Many families dealing with Huntington's disease (HD) know too well that most of their community doctors know little about HD. But why do they know so little? The answer is quite straightforward: U.S. doctors get only a few hours of HD education over their entire 5 to 8 years of medical education and training. No wonder they have difficulty providing care for patients with this complex disease. This problem is huge because in any given year, the majority of HD patients get all of their medical care from doctors who have not been well educated. How can this problem be solved?

The Problem:

In late November, 2012, I learned more about current HD education in medical schools and training programs when I had the opportunity to direct a Continuing Education Course on HD for community doctors. The course coincided with the 2012 Huntington Study Group (HSG) meeting in Seattle, and utilized national and international HD experts as teachers. From them I learned that HD medical education for the general MD is no better than my personal (Internal Medicine) experience more than 30 years ago. And what surprised me more was that Neurology subspecialists usually get very few more hours, and Psychiatrists in training rarely get any.

How little HD training?

  • Medical School: Most often only 1-2 hours, mostly on biology and genetics of HD.
  • Internal Medicine or Family Practice residency training: At best only 1-2 hours, or (as in my case at Yale) no education.
  • Neurology residency training: Even here, only a few hours, unless the trainee specifically requests it. This is the case even in centers that have HD specific clinics.
  • Movement Disorder fellowship training: For many programs, this is still only a few hours, even in centers that have HD specific clinics.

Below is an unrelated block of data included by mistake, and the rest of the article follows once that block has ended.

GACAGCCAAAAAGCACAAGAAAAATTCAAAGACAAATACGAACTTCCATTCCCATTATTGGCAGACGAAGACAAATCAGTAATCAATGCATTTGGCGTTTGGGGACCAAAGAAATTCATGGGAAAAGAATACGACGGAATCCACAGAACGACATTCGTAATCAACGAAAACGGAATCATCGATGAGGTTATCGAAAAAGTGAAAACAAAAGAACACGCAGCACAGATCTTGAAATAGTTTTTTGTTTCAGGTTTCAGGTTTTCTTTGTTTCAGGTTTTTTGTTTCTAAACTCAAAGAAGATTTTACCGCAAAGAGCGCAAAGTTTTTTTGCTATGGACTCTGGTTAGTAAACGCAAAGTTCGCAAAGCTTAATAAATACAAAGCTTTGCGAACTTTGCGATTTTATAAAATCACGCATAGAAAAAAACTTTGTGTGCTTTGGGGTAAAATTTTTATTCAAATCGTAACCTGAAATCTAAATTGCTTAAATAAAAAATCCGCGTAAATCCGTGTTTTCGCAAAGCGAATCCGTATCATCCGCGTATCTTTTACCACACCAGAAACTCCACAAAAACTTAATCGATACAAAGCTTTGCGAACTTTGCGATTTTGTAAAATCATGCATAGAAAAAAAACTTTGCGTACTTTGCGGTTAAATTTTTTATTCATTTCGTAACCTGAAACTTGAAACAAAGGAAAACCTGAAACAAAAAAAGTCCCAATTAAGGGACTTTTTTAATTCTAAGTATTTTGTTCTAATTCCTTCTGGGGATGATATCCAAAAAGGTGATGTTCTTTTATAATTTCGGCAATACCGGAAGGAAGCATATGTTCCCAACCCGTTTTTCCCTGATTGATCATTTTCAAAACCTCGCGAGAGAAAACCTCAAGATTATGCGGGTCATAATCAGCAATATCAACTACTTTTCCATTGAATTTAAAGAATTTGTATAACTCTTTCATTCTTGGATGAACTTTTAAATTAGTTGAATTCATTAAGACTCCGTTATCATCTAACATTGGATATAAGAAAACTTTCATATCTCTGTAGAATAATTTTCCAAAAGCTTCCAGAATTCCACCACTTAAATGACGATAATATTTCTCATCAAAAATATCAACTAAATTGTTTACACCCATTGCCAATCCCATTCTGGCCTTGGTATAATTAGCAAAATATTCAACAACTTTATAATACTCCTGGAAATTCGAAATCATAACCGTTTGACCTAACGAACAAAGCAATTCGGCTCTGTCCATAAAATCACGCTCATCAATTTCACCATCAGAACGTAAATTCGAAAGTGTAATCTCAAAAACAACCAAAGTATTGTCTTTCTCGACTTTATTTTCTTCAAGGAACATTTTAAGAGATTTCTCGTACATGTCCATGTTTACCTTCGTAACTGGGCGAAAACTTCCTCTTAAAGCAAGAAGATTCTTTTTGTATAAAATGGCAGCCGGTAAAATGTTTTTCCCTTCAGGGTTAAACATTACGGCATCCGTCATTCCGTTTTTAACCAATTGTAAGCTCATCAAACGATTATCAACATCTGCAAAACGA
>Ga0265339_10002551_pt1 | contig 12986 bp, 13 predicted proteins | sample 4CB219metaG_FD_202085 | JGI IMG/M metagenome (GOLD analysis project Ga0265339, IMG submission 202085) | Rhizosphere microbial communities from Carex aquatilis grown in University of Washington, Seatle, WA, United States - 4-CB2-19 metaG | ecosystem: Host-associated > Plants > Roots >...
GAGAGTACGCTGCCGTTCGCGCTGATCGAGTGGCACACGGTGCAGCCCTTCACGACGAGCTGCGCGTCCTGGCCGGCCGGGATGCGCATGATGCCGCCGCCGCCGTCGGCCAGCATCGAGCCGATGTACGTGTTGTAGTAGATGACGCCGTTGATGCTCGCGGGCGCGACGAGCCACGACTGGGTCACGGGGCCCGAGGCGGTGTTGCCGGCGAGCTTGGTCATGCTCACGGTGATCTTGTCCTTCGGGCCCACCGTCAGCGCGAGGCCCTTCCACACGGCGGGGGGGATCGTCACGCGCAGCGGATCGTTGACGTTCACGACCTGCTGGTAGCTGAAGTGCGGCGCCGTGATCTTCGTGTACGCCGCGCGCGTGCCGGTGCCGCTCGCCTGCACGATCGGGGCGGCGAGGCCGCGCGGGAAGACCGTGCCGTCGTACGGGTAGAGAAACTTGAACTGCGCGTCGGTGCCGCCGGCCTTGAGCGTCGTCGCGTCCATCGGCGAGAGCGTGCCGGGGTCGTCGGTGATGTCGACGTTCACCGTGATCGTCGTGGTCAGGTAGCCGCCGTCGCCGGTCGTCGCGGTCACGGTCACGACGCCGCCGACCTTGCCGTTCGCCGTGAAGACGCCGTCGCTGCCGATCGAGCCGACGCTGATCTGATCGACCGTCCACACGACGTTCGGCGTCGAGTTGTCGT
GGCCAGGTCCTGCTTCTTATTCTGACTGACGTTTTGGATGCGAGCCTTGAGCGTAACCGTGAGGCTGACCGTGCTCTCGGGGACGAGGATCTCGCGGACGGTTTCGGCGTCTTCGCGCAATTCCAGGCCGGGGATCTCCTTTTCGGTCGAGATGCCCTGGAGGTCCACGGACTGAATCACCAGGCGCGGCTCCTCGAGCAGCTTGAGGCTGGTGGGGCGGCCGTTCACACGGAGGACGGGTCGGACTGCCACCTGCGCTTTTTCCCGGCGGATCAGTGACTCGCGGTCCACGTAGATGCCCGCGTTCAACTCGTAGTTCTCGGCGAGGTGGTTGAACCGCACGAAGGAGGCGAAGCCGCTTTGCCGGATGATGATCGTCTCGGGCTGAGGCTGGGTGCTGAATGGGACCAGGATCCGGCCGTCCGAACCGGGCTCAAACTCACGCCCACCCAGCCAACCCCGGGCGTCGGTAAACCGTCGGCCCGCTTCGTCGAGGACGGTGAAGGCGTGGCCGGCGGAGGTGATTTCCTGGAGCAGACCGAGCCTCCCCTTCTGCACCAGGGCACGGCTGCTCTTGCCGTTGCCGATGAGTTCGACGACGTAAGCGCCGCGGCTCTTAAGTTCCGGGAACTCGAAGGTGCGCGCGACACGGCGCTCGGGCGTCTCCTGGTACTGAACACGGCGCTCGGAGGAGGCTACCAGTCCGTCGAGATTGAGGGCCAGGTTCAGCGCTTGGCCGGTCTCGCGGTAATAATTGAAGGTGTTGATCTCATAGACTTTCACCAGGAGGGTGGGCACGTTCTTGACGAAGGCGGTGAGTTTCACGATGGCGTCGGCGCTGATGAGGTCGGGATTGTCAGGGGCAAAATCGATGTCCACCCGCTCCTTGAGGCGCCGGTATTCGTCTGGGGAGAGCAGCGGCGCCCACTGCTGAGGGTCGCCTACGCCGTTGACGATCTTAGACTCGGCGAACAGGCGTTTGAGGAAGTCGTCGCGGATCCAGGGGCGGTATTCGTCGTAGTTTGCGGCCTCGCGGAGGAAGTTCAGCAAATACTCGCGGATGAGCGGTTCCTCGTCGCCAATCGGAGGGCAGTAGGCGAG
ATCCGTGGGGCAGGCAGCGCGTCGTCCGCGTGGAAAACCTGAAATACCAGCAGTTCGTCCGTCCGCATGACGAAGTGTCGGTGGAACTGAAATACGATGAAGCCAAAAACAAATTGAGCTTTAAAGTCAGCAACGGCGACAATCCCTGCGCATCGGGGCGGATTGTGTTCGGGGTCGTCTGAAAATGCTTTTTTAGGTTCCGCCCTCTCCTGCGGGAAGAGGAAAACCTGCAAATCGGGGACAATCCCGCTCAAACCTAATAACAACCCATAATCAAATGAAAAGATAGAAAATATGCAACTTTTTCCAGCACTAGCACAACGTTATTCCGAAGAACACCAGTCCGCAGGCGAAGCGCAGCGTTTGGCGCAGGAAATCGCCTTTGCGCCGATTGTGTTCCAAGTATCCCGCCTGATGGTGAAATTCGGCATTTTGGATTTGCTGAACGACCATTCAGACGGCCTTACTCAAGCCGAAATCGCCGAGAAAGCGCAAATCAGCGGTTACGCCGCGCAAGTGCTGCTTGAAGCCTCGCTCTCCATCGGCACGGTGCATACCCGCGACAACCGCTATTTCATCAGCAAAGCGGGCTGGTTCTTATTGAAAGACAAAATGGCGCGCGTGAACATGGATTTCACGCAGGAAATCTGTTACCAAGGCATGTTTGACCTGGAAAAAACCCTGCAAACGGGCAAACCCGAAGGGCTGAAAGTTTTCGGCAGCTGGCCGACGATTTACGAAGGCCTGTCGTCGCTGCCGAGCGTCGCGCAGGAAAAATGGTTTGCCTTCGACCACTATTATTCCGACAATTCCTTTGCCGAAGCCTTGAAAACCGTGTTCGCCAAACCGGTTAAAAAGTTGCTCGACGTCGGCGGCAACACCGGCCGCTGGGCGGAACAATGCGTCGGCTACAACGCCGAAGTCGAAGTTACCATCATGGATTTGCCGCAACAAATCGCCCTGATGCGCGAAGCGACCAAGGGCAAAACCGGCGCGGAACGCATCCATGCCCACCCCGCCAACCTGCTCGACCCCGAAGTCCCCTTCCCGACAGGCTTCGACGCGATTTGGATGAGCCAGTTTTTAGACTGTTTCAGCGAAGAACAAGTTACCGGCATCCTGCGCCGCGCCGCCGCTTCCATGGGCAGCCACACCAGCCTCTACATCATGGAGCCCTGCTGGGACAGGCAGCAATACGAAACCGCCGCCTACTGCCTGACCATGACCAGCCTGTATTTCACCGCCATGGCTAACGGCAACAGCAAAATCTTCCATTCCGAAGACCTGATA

• Psychiatry fellowship training: Many programs offer no training in HD
  • Post Graduate Continuing Education: Hasn't been offered before 2010. It is hard to get doctors to attend a course on HD, including Movement Disorder Neurologists -- even when it is free.

This really wouldn't be a problem if all HD patients get care at specialty centers from HD trained doctors. However this general lack of education is a HUGE problem -- because the majority of patients are seen by community physicians -- who haven't been trained. In fact, the majority of HD patients are probably rarely, if ever seen at a specialty center.

Of course this doesn't mean that all HD medical care from generalists is inadequate. But it does mean that on average, a generalist needs to seek out and get HD specific education from other sources.

Where do HD patients get medical care?

  • HDSA reports: According to recent data, HDSA Center of Excellence (COE) sites see about 15% (assuming a 30,000 population) of U.S. HD patients. Though this number isn't known, non-COE HD centers probably see another 10%. For any given year, this means that 70% or more are seen only by physicians lacking knowledge in the care of HD patients. A significant fraction of these patients may be in later stages of disease when care needs are great and access to centers difficult.